As iron sharpens iron, so one man sharpens another.
~Proverbs 27:17 (NIV)
I had 2 opportunities this week to talk with people who were as excited as I was about a common topic. The first opportunity centered on a software tool called QlikView. The other was around the area of personal development.
In both cases, there was an excitement as we discussed our common interest. Ideas were shared, questions were asked and answered, problems and setbacks were discussed, and suggestions for improvement were provided. I loved the exchanged because I felt like I was not only heard, but I got to give value to the other people, as well as receiving value from them in return. Those exchanges were highlights of my week.
It reminds me how important it is to spend time with people who are on the same path as me, in an area where I want to improve. Some of the benefits of doing so include:
- Being exposed to new thoughts, concepts, and ideas
- Deepening your understanding of the topic
- Sharing what you’ve learned with others
- Being able to ask questions to someone who can potentially help you or point you in the right direction
- Making connections with people who share a common interest
- Increasing your network
- Hearing what other people are working on, struggling with, or discovering in the same area as you
- Feeling like you’re on a journey with others instead of being isolated and traveling alone
Those conversations this week were very rewarding, and left me wanting more interactions just like those. I’ll certainly be looking for similar opportunities, only at a higher frequency per week.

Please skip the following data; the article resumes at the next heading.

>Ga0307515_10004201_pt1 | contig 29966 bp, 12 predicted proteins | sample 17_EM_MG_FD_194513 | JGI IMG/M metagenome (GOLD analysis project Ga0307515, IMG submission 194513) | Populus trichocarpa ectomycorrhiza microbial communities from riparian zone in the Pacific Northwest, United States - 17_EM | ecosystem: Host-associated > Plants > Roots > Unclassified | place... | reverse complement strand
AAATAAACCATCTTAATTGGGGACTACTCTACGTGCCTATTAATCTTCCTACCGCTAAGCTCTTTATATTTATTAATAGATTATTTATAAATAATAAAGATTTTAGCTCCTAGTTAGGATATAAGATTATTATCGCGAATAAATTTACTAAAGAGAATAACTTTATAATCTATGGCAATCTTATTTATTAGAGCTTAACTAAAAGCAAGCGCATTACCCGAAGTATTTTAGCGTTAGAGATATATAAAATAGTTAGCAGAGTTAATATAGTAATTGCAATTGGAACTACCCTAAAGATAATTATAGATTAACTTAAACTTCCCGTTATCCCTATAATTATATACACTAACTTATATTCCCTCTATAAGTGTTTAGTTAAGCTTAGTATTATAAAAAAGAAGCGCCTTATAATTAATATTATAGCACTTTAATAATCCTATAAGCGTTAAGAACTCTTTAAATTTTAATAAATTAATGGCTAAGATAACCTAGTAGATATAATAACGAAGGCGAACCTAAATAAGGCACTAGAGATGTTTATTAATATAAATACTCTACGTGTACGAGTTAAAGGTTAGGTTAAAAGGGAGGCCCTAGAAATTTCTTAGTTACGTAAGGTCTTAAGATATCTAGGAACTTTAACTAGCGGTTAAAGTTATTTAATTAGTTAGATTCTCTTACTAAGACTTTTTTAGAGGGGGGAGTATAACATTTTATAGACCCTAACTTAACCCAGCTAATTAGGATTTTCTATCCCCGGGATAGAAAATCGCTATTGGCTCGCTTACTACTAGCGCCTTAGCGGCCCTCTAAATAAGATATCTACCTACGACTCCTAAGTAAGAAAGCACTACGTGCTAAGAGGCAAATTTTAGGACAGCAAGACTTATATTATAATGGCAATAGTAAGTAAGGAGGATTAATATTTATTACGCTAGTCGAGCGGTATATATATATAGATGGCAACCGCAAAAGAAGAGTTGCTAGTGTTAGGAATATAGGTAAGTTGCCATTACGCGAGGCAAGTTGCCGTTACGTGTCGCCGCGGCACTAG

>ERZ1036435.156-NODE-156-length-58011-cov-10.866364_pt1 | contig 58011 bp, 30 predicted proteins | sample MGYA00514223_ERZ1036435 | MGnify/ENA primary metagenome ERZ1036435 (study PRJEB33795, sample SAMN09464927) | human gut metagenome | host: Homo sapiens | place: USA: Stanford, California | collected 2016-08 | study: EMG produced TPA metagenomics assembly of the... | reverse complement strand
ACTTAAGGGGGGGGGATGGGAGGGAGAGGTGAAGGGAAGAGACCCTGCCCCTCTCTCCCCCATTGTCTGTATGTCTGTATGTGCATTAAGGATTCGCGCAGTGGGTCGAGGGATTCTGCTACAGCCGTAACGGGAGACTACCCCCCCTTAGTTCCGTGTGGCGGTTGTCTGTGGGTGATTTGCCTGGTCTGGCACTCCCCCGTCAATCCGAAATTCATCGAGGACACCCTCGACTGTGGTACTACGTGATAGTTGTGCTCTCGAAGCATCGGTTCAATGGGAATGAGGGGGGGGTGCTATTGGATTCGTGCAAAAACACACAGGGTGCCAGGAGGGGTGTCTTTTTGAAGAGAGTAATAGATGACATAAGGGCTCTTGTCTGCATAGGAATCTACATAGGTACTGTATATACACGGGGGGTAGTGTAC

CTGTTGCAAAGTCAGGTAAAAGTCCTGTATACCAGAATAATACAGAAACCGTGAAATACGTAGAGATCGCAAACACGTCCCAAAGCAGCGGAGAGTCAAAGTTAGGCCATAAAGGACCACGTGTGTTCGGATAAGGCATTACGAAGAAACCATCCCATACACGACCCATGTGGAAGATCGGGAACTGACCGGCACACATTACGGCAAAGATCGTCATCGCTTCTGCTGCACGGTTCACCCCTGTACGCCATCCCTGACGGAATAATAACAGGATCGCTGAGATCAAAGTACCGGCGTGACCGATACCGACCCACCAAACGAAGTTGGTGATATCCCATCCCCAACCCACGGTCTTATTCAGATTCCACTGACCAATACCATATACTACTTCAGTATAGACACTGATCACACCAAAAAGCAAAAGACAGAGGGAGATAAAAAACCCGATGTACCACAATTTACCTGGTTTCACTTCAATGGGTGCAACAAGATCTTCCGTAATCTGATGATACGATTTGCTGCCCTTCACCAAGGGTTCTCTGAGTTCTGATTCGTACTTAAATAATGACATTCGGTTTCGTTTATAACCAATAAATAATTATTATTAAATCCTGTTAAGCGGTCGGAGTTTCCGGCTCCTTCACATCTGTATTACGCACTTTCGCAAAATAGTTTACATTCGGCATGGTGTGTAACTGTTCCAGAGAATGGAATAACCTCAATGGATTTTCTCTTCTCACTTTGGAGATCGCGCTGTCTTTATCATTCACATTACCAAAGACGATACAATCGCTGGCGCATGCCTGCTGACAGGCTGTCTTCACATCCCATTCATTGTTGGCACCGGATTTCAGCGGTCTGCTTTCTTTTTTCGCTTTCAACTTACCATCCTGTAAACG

Be on the lookout starting today for opportunities to connect with others around a common interest. Not only will you have fun discussing it with someone else, you just may have the knowledge and experience someone else needs to hear in order to get unstuck.
It’s nice to have the answer to a question or problem. But what happens when we think we have all the answers to every question, and that our answers are better than everyone else’s?
Here are 5 dangers of thinking we have all the answers:
- We won’t gain new skills and experience. When we think we have all the answers, we aren’t open to trying new approaches to solving problems. This keeps us from gaining new skills that come from new experiences.
- Our problem solving skills will not improve. If we already know the answer to every question, we won’t have opportunity to exercise our problem solving skills. Instead, we’ll continue to simply rely on our own limited knowledge and miss the challenge of considering new methods to solve a problem.
- We won’t be able to collaborate with or leverage the knowledge of others. If think we know everything, we won’t seek assistance from others, or avail ourselves to the knowledge and experience they have. This limits our exposure to new thoughts and ideas that we may have never heard or considered.
- We are not likely to attract or keep good thinkers on our teams. Good thinkers don’t want to be around people that have all the answers, because good thinkers like to think and share ideas. If we have all the answers, the good thinkers around us will go elsewhere; and take their good thinking with them.
- We’ll never create anything bigger than ourselves. If we rely only on what we know and our limited answers, we waste opportunities to collaborate with others in order to create something that is much bigger than ourselves. How can we possibly create something bigger than ourselves if we only rely on our own limited knowledge?
Don’t get me wrong, its’ good to have answers to questions and problems, and when we have answers, we should share them with others. However, I think it’s foolish to assume that we are possible of having ALL the answers to EVERY problem or question.
If, in the very rare case, we do indeed have all the answers to every question or problem we encounter, that is probably a good indication we need to step out of our comfort zone and do something else.